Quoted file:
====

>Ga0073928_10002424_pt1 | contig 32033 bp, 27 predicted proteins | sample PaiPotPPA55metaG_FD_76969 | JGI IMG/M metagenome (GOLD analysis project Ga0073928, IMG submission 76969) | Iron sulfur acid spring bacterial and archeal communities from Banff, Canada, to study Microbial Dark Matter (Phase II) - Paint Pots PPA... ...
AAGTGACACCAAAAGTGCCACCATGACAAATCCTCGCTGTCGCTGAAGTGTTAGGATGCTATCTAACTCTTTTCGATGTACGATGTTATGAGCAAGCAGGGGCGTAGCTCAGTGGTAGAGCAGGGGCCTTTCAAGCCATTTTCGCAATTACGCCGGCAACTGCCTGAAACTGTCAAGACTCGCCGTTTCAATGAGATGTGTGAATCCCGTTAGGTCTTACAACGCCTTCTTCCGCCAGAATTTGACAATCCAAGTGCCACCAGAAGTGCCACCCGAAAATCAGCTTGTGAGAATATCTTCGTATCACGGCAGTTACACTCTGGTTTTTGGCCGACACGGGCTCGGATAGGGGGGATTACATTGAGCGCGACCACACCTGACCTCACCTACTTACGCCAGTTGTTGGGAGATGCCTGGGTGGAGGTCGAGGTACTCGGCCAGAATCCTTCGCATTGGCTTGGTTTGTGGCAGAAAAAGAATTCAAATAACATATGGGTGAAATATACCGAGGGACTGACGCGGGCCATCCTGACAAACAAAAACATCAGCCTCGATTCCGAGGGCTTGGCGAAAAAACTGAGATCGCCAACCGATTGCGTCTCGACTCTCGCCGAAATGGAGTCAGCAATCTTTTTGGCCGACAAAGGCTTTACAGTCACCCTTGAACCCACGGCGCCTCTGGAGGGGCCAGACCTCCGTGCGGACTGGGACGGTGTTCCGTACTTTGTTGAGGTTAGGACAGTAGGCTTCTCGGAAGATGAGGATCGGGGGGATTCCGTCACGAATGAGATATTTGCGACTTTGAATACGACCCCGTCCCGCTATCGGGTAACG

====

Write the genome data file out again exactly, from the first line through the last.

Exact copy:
>Ga0073928_10002424_pt1 | contig 32033 bp, 27 predicted proteins | sample PaiPotPPA55metaG_FD_76969 | JGI IMG/M metagenome (GOLD analysis project Ga0073928, IMG submission 76969) | Iron sulfur acid spring bacterial and archeal communities from Banff, Canada, to study Microbial Dark Matter (Phase II) - Paint Pots PPA... ...
AAGTGACACCAAAAGTGCCACCATGACAAATCCTCGCTGTCGCTGAAGTGTTAGGATGCTATCTAACTCTTTTCGATGTACGATGTTATGAGCAAGCAGGGGCGTAGCTCAGTGGTAGAGCAGGGGCCTTTCAAGCCATTTTCGCAATTACGCCGGCAACTGCCTGAAACTGTCAAGACTCGCCGTTTCAATGAGATGTGTGAATCCCGTTAGGTCTTACAACGCCTTCTTCCGCCAGAATTTGACAATCCAAGTGCCACCAGAAGTGCCACCCGAAAATCAGCTTGTGAGAATATCTTCGTATCACGGCAGTTACACTCTGGTTTTTGGCCGACACGGGCTCGGATAGGGGGGATTACATTGAGCGCGACCACACCTGACCTCACCTACTTACGCCAGTTGTTGGGAGATGCCTGGGTGGAGGTCGAGGTACTCGGCCAGAATCCTTCGCATTGGCTTGGTTTGTGGCAGAAAAAGAATTCAAATAACATATGGGTGAAATATACCGAGGGACTGACGCGGGCCATCCTGACAAACAAAAACATCAGCCTCGATTCCGAGGGCTTGGCGAAAAAACTGAGATCGCCAACCGATTGCGTCTCGACTCTCGCCGAAATGGAGTCAGCAATCTTTTTGGCCGACAAAGGCTTTACAGTCACCCTTGAACCCACGGCGCCTCTGGAGGGGCCAGACCTCCGTGCGGACTGGGACGGTGTTCCGTACTTTGTTGAGGTTAGGACAGTAGGCTTCTCGGAAGATGAGGATCGGGGGGATTCCGTCACGAATGAGATATTTGCGACTTTGAATACGACCCCGTCCCGCTATCGGGTAACG